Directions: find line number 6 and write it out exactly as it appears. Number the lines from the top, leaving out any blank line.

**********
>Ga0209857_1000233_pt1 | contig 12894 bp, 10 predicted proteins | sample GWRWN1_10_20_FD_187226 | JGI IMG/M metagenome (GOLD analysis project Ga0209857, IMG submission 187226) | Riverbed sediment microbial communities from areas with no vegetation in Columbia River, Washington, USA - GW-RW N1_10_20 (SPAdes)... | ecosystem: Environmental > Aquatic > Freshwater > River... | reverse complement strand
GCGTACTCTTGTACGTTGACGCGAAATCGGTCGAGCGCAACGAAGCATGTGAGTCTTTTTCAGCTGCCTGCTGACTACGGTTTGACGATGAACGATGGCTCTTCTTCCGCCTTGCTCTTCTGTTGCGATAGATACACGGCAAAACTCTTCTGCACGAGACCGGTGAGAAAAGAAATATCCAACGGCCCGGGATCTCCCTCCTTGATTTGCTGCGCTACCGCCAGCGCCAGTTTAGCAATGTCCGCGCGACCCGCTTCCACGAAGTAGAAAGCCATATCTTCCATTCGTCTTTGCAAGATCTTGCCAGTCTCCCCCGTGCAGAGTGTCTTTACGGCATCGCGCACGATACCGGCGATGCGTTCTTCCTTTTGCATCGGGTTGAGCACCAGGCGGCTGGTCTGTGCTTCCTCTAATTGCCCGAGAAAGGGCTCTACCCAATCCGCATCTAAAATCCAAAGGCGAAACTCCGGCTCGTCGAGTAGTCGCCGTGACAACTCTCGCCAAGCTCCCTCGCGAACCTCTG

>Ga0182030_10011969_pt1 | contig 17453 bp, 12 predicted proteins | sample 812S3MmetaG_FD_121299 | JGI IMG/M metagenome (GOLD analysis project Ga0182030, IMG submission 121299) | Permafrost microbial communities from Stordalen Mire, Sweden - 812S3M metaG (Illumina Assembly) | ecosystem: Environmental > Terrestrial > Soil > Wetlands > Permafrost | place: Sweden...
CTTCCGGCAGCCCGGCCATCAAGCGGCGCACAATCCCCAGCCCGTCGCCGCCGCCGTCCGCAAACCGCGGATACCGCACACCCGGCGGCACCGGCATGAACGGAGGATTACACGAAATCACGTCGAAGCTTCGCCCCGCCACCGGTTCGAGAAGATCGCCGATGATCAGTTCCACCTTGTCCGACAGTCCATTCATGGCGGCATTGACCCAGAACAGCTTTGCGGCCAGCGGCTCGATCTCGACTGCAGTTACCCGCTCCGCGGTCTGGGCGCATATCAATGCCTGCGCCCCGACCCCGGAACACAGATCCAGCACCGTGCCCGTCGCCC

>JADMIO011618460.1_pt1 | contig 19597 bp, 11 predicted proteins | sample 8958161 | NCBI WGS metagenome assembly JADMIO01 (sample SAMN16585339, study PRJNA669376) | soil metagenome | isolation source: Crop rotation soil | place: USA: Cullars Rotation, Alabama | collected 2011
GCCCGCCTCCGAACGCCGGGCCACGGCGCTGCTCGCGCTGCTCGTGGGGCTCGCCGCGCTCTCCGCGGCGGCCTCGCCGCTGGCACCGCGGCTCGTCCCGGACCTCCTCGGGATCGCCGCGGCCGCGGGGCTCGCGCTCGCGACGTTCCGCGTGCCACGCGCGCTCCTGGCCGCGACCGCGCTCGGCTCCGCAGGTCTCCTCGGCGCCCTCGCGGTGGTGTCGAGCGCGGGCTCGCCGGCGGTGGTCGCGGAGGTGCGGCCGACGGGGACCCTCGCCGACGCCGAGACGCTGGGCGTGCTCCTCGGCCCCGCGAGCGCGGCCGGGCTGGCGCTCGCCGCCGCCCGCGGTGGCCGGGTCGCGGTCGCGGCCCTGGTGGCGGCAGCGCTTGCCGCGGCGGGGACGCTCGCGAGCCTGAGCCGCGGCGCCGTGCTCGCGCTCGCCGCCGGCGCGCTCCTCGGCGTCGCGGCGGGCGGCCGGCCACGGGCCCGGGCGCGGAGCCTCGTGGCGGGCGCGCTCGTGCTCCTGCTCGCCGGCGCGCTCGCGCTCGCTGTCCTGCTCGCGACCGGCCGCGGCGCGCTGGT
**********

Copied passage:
GCCCGCCTCCGAACGCCGGGCCACGGCGCTGCTCGCGCTGCTCGTGGGGCTCGCCGCGCTCTCCGCGGCGGCCTCGCCGCTGGCACCGCGGCTCGTCCCGGACCTCCTCGGGATCGCCGCGGCCGCGGGGCTCGCGCTCGCGACGTTCCGCGTGCCACGCGCGCTCCTGGCCGCGACCGCGCTCGGCTCCGCAGGTCTCCTCGGCGCCCTCGCGGTGGTGTCGAGCGCGGGCTCGCCGGCGGTGGTCGCGGAGGTGCGGCCGACGGGGACCCTCGCCGACGCCGAGACGCTGGGCGTGCTCCTCGGCCCCGCGAGCGCGGCCGGGCTGGCGCTCGCCGCCGCCCGCGGTGGCCGGGTCGCGGTCGCGGCCCTGGTGGCGGCAGCGCTTGCCGCGGCGGGGACGCTCGCGAGCCTGAGCCGCGGCGCCGTGCTCGCGCTCGCCGCCGGCGCGCTCCTCGGCGTCGCGGCGGGCGGCCGGCCACGGGCCCGGGCGCGGAGCCTCGTGGCGGGCGCGCTCGTGCTCCTGCTCGCCGGCGCGCTCGCGCTCGCTGTCCTGCTCGCGACCGGCCGCGGCGCGCTGGT